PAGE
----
Riding the coat tails of the theatrical release of Zack Snyder’s silly mess Watchmen, Warner Premiere has made some of this travesty worth while. Produced and directed independently of the feature (though meant to be included with Watchmen on its DVD release) are two tie-in movies taken from the graphic novel, “Tales of the Black Freighter” and “Under the Hood.”
The first, “Under the Hood” is a faux dateline esque special called “The Culpepper Minute”, which features interviews with most of the principle ‘older heroes’ from the film including Stephen McHattie as Hollis Mason, Carla Gugino as Silk Spectre, Jeffery Dean Morgan as The Comedian, Matt Frewer as Moloch, as well as most of the secondary characters from the film. All turn in surprisingly candid and somewhat believable performances as their respective characters, yet holding a little bit of a wink and smile so as to not take it too seriously. It is for this reason that this fake documentary/investigative report works extremely well, though I feel its enjoyment would only go so far as viewing it as an awesome fan project that is only meant to supplement the graphic novel. Never would I include this in the cannon of an actual film, though the documentary has piercing subtly and pathos compared to the actual film itself.
However the same cannot be said of “Tales of the Black Freighter”, which was as ill conceived and executed as the film itself. “Tales of the Black Freighter” was designed in the graphic novel purely as a means of playing with the narrative of the story in the comic book format, really just another experimental part of the book. The idea of incorporating this hideously disgusting, Aeon Flux inspired looking cartoon into the already seriously flawed movie Watchmen would just be another major mistake in the series of horrible ideas and directions that made the film into less a film and more a visual satire on the graphic novel, insulting it and its fans. Even as a stand alone piece, “Tales of the Black Freighter” is a well designed, but thoroughly nasty endeavor to behold. If you were one of the many who used to watch shows like Aeon Flux and The Maxx on MTV back in the early 1990’s then perhaps the film will appeal to for its pure joy in displaying the grotesque. In fact, the only real treat of this short is Gerard Butler’s wonderful portrayal of the Mariner, as it was not until I saw that Zach Snyder did not direct “Tales of the Black Freighter” that I realized Gerard could be good when actually directed.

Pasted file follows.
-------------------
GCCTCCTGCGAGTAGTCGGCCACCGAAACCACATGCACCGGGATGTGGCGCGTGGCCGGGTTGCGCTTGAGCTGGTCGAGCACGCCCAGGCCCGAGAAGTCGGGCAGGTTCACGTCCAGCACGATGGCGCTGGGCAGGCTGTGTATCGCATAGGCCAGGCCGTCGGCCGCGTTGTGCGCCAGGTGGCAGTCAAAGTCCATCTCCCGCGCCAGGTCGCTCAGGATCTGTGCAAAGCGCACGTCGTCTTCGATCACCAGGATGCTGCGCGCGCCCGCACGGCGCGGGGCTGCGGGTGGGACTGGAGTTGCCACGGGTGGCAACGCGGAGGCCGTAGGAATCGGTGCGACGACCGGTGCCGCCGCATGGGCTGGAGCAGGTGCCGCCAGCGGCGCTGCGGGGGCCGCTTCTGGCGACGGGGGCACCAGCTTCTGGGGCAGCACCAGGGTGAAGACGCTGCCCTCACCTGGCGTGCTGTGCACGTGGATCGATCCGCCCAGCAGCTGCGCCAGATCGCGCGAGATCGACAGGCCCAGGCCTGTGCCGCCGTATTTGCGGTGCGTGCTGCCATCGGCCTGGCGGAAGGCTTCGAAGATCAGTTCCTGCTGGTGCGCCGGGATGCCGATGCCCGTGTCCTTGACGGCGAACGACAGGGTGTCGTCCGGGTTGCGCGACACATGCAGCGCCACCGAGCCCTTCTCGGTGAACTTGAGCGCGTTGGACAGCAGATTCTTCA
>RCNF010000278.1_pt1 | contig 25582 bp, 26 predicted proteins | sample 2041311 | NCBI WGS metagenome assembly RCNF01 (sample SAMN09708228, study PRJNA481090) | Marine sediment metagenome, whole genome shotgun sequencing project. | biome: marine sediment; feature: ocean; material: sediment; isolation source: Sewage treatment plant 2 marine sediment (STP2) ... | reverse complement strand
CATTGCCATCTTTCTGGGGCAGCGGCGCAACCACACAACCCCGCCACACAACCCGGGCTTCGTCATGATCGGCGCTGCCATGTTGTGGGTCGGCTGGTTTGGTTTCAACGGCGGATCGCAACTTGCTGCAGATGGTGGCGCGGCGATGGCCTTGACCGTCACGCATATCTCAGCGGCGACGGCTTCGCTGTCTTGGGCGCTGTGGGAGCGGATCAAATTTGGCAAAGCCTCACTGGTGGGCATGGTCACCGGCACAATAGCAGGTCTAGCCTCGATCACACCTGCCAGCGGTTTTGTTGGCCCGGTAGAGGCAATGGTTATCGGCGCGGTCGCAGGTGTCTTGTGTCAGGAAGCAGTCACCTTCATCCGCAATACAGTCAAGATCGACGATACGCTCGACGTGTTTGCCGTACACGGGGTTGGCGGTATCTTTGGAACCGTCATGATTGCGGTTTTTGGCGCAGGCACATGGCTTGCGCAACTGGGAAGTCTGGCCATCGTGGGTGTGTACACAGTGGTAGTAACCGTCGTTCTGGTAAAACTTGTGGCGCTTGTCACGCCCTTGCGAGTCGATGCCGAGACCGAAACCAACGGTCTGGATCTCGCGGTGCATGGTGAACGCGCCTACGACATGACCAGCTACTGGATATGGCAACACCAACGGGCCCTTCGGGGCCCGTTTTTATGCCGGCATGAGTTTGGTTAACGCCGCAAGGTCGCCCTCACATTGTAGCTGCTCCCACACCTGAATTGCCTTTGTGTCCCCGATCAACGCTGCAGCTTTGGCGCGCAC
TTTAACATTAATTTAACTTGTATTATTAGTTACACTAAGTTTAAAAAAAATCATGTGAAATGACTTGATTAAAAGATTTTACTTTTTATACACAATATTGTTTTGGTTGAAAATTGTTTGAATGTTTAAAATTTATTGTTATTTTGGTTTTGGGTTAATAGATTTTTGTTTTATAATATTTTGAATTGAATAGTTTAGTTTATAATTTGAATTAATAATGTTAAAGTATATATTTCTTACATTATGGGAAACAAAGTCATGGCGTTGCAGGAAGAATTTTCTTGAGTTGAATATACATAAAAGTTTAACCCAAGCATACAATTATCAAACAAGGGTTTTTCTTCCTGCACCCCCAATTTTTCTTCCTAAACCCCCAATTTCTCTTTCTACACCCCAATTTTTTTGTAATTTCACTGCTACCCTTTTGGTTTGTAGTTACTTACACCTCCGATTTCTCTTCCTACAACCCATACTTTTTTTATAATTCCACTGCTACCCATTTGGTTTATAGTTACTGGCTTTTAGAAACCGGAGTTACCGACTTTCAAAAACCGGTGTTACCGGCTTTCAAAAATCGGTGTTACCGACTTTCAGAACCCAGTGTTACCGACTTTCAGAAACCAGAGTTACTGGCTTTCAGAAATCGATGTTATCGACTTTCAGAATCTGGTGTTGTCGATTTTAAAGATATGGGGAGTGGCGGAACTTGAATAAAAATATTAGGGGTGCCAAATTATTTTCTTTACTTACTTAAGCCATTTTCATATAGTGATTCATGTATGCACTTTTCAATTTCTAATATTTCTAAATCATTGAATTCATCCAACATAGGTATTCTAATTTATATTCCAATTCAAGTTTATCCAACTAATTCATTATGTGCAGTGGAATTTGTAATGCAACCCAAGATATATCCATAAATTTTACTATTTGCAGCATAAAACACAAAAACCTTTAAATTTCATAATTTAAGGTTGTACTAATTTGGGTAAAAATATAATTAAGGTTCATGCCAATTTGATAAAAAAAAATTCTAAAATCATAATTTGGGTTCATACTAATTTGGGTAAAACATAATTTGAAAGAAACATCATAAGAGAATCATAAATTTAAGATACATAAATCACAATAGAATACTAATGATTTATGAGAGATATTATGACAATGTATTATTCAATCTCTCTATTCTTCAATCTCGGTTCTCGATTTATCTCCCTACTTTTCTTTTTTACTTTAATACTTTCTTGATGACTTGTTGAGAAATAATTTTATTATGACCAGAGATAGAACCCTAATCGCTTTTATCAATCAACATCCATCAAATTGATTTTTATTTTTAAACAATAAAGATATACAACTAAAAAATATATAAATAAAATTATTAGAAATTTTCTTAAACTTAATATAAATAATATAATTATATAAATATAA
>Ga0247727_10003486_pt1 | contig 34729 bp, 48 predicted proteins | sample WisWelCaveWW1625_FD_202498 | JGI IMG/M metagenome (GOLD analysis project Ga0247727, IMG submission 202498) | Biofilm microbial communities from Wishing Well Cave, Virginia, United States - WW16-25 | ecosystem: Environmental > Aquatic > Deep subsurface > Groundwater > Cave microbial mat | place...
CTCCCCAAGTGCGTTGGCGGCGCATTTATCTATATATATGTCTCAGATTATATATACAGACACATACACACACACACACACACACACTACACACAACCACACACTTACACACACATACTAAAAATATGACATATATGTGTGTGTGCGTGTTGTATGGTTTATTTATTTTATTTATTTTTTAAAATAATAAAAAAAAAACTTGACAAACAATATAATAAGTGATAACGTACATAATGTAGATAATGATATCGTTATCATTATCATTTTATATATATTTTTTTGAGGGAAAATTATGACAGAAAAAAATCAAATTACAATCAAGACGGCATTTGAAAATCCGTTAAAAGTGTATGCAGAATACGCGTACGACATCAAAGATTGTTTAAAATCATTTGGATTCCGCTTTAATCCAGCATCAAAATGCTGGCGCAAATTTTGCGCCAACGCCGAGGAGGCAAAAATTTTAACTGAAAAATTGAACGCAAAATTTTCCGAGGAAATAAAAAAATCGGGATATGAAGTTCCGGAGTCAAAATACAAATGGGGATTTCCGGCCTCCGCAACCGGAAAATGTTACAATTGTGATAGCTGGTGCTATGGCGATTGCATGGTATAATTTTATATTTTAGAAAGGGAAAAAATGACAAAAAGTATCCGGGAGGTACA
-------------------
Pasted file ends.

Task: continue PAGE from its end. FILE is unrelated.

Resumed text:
To round out the disc we have a “Story Within a Story: The Books of Watchmen”, which features interviews with writers Dave Gibbons, Len Wein, and some of the actors and production people from the film and DC Comics who discuss the importance of the stories within the graphic novel. Its generally a fun, informative piece, though one only wished they knew it was a movie and not a comic book being made. This I felt was Snyder’s inherent flaw in making the film verbatim in some ways and then taking totally outrageous departures in others. This also the reason why neither one of these short pieces quite work, “Under the Hood” is a far more enjoyable film to watch. Finally there is the first chapter for the Watchmen Motion Comic, as well as a preview of the new Green Lantern animated movie.
All in all a mixed bag, as “Under the Hood” is a fun visual companion piece to the graphic novel, but “Tales of the Black Freighter” is so vile that you will most likely shut it off before its finished. Though I must say, I am slightly curious to see how these two shorts are integrated into the Watchmen director’s cut when it comes out on DVD. But for now, save this one for the true fans, the casual viewers can give it rent if they care for the book.